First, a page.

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Lochte, Coughlin Look To Build At Short-Course Worlds

By Nick McCarvel | Dec. 02, 2014, 2:02 p.m. (ET)

Ryan Lochte competes in the men's 200-meter freestyle heats at the 2014 Pan Pacific Championships at Gold Coast Aquatics on Aug. 21, 2014 in Gold Coast, Australia.

With the Rio de Janeiro 2016 Olympic Games less than two years away, Ryan Lochte is happy as ever to keep his critics on their toes.

“I’m not thinking about what (events) I’m going to be swimming in Rio,” Lochte told reporters on a conference call last month. “It’s a pop up. I’m going to keep you guys guessing for the next couple of years.”

Swimming fans can study up further on Lochte’s form — and try and predict his to-be-chosen events — this coming weekend at the FINA World Swimming Championships in Doha, Qatar. The meet, better known as short-course worlds because it takes place in a 25-meter pool instead of the Olympic-length 50-meter pool, will feature 36 athletes from Team USA, including Natalie Coughlin, a 12-time Olympic medalist.

“I’m really excited,” Coughlin, a Vallejo, California, native, said on the same conference call. “My focus the past few years has been on long-course meters, but it’s really good practice for me. I think it should be a great meet.”

Short-course worlds was a great meet for both Lochte and Coughlin the last time they competed there, with Lochte winning eight medals and setting two world records in 2012 while Coughlin won four medals in 2010.

“We have a nice blend of veterans and a handful of high schoolers (five in total) that will be joining us in Doha,” said U.S. women’s coach Ray Looze. “It’s a very talented and versatile group, and I think we’re going to be very competitive at the top stage.”

No distance greater than 200 meters in individual events and 800 meters in relays is swam at short-course worlds, meaning swimmers who are stronger in longer distances tend to skip the event, including Olympic champion Katie Ledecky, who will compete at the U.S. Winter National Championships in Greensboro, North Carolina, over the same weekend.

Other notable Americans going to Doha include Tyler Clary, Matt Grevers and Katie Hoff.

“This is an outstanding team and we have plenty of potential to have a great team meet,” said David Marsh, the U.S. men’s coach, who works with Lochte year-round in Charlotte. “One of the fun things about short-course worlds is the pure racing that goes on. We don’t race short course that often here in the U.S., so our athletes are going to give their best aggressive efforts, and I think that’ll lead to plenty of outstanding performances.”

March and Lochte identified Australia and Russia as the teams to beat in Doha, though mainstay names like Chad le Clos (South Africa), Katinka Hosszu (Hungary), Federica Pellegrini (Italy) and Adam Peaty (Great Britain) will also figure into the individual medal mix.

In 2012, U.S. swimmers landed on the podium 27 times at short-course worlds, winning 11 gold medals. Lochte, 30, sees this meet as another step away from the injury that put him out for close to a year beginning last November.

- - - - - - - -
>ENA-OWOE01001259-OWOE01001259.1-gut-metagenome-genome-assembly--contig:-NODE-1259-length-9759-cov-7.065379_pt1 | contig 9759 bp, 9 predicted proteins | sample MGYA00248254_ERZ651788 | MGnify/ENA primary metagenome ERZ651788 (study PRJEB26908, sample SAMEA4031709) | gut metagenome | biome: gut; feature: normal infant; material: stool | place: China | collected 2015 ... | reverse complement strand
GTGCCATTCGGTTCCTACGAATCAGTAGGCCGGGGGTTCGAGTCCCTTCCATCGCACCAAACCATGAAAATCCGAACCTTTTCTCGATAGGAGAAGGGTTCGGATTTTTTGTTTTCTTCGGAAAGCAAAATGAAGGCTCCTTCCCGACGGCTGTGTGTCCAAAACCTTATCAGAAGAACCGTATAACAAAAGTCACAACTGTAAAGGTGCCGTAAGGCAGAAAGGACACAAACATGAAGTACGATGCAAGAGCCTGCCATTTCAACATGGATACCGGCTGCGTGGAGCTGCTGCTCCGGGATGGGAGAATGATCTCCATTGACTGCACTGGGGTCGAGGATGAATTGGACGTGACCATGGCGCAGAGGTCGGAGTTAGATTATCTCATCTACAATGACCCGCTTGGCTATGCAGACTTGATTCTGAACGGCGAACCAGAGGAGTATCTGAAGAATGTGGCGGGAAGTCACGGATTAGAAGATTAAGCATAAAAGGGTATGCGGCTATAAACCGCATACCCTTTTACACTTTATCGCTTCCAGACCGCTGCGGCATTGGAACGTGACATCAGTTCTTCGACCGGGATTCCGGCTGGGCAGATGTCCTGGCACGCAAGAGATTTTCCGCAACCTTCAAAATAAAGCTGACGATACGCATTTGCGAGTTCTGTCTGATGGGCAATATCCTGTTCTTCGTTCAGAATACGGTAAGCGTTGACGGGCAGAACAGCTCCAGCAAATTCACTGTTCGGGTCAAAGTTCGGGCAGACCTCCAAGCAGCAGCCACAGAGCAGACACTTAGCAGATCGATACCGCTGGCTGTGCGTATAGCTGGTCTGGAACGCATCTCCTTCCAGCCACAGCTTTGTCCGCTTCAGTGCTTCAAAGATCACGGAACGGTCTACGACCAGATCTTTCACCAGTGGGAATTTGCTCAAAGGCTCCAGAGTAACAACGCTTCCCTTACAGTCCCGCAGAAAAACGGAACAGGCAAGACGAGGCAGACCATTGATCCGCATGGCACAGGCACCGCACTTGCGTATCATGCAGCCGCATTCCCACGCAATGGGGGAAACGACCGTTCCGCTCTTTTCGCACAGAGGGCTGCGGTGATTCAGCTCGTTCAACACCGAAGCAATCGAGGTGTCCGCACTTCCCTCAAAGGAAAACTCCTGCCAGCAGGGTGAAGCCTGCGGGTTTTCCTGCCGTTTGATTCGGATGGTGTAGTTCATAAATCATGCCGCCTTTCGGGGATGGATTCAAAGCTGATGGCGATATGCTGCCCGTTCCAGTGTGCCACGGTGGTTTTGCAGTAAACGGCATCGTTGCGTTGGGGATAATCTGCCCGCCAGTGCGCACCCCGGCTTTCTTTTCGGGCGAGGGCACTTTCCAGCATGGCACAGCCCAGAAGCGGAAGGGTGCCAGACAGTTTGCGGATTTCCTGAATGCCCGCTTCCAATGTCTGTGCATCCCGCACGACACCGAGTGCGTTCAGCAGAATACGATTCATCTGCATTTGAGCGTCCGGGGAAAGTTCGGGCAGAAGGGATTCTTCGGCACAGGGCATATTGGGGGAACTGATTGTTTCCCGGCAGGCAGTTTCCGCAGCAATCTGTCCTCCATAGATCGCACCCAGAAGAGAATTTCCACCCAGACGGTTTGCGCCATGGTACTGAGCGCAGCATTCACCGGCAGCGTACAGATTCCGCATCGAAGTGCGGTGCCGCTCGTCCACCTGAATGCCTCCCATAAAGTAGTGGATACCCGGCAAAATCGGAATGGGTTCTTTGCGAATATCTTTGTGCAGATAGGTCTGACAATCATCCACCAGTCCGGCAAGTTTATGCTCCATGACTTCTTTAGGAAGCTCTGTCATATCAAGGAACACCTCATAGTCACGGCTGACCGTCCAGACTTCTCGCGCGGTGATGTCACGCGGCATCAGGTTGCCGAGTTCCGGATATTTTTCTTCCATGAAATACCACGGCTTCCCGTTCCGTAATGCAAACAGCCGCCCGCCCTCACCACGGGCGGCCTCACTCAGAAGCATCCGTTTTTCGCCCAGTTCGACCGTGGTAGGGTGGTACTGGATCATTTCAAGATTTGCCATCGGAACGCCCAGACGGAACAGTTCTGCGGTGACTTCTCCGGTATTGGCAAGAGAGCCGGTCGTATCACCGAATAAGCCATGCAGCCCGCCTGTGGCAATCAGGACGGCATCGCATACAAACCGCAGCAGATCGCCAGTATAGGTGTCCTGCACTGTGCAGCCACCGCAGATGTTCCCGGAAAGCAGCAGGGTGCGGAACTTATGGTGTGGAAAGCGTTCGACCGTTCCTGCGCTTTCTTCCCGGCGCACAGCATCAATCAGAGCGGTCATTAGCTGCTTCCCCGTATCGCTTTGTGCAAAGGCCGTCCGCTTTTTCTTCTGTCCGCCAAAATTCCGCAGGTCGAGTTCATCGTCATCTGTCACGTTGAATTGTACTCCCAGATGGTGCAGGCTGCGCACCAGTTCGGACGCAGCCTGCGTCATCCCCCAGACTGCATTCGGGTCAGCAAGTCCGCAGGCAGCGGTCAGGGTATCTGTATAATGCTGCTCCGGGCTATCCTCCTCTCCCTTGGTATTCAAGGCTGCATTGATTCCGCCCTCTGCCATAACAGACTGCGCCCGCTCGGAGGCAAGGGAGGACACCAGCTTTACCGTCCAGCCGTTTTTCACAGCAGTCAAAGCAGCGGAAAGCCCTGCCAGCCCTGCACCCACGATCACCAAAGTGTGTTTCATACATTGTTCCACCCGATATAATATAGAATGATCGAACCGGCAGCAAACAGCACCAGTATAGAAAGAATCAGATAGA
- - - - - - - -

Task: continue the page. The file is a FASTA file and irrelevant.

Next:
“I’ve been in and out of the water so much in the last year, but now I’m back in training and my knee is fine,” Lochte said. “Just getting back in shape now is the biggest thing for me. (The next priority is) getting some good racing in this fall. After short-course worlds I want to hammer down and get ready (for the FINA World Championships) this summer.”

Coughlin, now 32, says her push towards Rio is much different than the lead-up to London, where she walked away disappointed having won just one medal (in a relay).

“After London, I wasn’t as successful as I could be,” she said. “I didn’t think going into (the 2012 season) that I would go beyond it, but I didn’t want to end my career on that note. I knew I could do more and I could do better. I have a really great support team to help me achieve my goals. There were a few months where I wasn’t exactly sure what I was going to do, but I knew I had some more racing in me and I wanted to finish the way that I wanted to.”

Lochte will swim the most races of any American (six) in Doha, while Clary, the reigning 200-meter backstroke Olympic champion, is signed up for four. Melanie Margalis and Elizabeth Beisel will each swim in four events, the most of any U.S. woman.

More than 900 swimmers are set to compete at short-course worlds, which includes 46 events (34 individual and 12 relays) total and 138 medals. A purse of $897,000 is up for grabs, including $7,000 for individual gold medals and a bonus $15,000 for world records.

Nick McCarvel is a freelance writer based in New York. He has covered all four of tennis' Grand Slams, as well as the Sochi 2014 Olympic Winter Games for NBCOlympics.com. McCarvel is a freelance writer for TeamUSA.org on behalf of Red Line Editorial, Inc.

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